The U.S. Army is developing remote-controlled robotic vehicles that, the service hopes, will be able to fight alongside conventional tanks, fighting vehicles and infantry as soon as the 2030s.
The service doesn’t plan for any of these Remote Combat Vehicles, or RCVs, to be fully autonomous with their own self-contained artificial intelligence. But it’s not a huge leap to turn a remote-controlled fighting ‘bot—think a ground version of the U.S. Air Force’s Reaper drone—into an autonomous A.I. fighting ‘bot.
After all, autonomous vehicles already exist in the civilian world. Add a gun and teach the A.I. some tactics and, voila, you’ve got a self-steering, thinking tank.
How well would A.I. tanks fight on a chaotic battlefield teeming with human soldiers, manned vehicles and other robots? To find out, California think-tank RAND ran a war game. Among the fascinating findings—remote-controlled tanks make great bait.
That’s not all that RAND’s war-gamers learned. Artillery and reconnaissance—key functions of ground warfare since, well, forever—still matter even after you deploy a bunch of robots on the battlefield.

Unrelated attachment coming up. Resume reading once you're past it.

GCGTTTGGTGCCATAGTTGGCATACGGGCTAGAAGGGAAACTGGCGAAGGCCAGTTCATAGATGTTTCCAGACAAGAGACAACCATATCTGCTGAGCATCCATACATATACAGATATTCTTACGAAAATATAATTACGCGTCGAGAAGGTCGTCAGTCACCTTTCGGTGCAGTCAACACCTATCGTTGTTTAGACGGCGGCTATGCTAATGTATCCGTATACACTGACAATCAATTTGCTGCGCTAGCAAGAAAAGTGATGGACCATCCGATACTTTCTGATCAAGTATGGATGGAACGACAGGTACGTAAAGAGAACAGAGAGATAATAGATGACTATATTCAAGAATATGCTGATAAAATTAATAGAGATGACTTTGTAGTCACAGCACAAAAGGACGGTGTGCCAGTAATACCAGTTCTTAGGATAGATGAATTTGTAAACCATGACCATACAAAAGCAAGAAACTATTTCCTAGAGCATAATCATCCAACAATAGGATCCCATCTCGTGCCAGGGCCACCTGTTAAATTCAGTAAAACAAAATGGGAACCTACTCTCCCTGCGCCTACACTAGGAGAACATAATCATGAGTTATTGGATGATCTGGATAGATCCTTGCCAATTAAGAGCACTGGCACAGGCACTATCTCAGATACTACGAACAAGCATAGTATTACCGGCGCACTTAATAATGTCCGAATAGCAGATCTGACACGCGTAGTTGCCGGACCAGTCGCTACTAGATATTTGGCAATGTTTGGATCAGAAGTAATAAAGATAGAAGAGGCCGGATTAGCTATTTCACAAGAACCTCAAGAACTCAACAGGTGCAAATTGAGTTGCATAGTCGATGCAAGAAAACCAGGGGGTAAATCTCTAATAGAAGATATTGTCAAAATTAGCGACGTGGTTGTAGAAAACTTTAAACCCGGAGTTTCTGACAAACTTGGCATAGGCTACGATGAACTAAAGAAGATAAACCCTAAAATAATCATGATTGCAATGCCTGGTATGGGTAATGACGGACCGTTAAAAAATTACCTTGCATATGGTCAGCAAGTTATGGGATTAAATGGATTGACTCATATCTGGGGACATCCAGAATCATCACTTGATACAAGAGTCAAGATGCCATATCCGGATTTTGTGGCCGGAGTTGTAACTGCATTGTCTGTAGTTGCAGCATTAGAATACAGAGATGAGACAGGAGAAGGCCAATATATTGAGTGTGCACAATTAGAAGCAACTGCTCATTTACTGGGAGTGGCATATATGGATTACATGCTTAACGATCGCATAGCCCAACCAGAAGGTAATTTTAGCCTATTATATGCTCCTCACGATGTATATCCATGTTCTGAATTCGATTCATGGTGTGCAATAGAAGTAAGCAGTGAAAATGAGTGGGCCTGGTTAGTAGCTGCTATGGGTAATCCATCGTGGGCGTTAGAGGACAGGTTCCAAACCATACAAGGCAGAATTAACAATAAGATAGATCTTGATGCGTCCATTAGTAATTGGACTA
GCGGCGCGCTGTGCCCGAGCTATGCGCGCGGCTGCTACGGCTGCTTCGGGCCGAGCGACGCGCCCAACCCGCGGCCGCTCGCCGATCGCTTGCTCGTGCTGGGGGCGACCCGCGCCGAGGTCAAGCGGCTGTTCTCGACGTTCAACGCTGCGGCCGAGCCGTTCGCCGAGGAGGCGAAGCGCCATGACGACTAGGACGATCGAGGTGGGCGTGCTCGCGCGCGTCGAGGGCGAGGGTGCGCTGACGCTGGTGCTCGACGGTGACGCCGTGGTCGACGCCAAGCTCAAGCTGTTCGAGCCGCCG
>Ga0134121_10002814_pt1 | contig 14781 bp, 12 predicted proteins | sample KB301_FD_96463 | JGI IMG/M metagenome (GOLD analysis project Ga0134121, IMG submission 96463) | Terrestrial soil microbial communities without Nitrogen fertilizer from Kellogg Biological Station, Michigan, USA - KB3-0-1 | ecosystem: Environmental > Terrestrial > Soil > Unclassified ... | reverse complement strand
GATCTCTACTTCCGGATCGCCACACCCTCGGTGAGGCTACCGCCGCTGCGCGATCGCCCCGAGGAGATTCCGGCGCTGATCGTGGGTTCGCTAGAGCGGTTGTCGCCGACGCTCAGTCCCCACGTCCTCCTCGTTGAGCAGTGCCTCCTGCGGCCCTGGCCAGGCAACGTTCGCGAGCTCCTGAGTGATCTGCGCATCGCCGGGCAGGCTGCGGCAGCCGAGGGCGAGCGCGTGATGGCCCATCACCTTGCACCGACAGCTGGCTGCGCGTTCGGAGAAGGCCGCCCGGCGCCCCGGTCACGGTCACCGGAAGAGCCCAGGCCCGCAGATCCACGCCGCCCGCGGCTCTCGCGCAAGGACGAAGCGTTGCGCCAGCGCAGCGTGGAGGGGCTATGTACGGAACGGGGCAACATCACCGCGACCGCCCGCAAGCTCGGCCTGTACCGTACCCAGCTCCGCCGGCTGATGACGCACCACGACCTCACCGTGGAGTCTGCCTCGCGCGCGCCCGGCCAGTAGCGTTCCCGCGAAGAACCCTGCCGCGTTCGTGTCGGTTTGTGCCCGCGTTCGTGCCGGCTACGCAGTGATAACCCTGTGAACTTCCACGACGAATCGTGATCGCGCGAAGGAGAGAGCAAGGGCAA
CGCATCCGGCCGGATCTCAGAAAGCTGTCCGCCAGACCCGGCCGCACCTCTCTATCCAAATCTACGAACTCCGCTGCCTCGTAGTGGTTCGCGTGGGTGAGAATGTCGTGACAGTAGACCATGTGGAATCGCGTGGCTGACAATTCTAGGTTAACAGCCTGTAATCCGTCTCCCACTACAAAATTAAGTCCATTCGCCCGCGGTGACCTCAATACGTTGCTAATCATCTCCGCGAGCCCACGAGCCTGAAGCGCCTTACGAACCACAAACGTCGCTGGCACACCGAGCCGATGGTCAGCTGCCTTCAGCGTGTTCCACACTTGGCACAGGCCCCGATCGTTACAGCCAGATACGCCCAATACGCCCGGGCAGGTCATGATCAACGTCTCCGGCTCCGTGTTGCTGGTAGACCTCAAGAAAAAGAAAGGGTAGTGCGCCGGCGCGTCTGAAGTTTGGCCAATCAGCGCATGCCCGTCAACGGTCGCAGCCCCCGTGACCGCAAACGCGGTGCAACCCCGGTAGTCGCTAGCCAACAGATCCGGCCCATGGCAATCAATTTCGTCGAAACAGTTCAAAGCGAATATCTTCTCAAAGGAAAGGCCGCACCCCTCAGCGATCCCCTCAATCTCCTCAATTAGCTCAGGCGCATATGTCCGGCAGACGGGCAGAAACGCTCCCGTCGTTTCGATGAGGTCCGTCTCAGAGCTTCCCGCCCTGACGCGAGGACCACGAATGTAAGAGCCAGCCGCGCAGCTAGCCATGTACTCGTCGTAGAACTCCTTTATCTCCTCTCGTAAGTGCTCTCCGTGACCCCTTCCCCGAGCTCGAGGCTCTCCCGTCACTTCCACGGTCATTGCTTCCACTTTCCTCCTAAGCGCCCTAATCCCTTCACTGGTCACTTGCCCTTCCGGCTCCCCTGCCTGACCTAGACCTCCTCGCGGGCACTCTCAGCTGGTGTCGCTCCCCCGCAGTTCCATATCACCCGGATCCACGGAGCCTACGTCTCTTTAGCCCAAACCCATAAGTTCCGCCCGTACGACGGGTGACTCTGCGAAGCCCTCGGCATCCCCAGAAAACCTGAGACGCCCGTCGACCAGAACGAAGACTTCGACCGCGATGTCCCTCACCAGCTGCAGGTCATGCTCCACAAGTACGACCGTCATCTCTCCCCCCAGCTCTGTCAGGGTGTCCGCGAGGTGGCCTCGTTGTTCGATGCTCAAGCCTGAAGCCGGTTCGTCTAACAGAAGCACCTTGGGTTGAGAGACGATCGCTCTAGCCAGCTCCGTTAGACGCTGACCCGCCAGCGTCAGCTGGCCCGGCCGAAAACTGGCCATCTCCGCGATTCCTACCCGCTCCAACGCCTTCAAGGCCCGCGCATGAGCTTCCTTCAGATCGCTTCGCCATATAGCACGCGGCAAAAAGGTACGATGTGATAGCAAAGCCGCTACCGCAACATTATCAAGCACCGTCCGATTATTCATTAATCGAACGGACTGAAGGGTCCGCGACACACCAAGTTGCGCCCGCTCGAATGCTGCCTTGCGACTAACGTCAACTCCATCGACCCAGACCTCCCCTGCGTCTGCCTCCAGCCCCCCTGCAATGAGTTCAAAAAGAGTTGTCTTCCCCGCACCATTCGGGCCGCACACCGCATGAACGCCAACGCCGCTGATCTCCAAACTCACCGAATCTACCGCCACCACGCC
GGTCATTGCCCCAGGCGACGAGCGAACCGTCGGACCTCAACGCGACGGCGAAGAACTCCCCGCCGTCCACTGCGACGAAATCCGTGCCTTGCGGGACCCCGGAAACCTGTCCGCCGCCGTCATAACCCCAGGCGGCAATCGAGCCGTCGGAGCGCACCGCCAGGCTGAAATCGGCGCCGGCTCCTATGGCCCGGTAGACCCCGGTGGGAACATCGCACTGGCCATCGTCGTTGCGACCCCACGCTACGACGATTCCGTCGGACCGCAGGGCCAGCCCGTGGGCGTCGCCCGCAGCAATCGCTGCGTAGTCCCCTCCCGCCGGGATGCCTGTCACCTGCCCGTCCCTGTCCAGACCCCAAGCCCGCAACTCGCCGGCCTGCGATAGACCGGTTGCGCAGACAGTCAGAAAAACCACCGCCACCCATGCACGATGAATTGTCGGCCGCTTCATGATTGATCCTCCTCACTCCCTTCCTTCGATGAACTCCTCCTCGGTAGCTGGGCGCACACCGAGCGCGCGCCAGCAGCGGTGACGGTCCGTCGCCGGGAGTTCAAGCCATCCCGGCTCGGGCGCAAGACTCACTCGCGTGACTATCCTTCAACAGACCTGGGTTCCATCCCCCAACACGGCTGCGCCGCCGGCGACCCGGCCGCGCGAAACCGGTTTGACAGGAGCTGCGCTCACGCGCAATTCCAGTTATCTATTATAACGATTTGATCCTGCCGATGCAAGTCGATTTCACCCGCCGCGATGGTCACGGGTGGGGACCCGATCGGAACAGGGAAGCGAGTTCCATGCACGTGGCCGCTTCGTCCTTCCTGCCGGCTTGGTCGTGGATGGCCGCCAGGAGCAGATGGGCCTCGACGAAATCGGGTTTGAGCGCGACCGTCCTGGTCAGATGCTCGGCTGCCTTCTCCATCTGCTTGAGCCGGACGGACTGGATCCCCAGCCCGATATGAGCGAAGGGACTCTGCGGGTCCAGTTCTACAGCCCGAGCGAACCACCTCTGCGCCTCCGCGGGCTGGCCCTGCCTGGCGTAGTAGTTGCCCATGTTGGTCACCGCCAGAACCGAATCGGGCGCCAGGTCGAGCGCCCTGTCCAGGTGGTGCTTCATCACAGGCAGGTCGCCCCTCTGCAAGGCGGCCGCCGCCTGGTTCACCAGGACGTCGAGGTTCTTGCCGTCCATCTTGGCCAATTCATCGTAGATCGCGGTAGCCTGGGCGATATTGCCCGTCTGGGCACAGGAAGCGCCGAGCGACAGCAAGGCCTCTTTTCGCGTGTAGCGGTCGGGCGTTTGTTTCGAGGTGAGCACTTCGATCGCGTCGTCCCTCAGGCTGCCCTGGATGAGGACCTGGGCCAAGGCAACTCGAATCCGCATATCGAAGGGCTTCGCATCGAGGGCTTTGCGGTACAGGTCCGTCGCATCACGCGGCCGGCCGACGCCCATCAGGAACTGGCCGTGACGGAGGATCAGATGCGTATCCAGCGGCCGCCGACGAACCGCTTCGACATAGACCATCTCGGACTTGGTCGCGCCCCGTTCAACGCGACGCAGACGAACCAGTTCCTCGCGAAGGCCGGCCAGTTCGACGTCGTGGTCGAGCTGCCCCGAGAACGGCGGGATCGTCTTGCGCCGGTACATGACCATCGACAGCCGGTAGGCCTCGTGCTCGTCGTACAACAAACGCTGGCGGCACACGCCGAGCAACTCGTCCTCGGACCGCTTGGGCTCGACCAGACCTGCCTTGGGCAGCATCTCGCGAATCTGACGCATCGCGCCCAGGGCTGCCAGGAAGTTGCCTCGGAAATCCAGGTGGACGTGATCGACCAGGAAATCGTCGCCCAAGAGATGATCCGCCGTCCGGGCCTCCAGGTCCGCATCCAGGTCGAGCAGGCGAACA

RAND’s players also determined that remote-controlled vehicles actually are inferior to both manned vehicles and A.I. vehicles in certain key regards. Go with human beings or self-steering ‘bots, but maybe don’t try to compromise between the two.
The RAND war game, the results of which the think-tank published last month, posits a major ground war between U.S. (“Blue”) and Russian (“Red”) forces in the Baltic region in the 2030s. “In each scenario, a Blue mechanized company task force was attacking a Red motor rifle company task force near Gulbene, Latvia, with the objective of neutralizing the Red force and moving through the area to the east,” the players explained.
They ran the scenario twice. The Red force with its T-90 tanks, BMP fighting vehicles, surveillance drones, artillery and infantry was the same in both.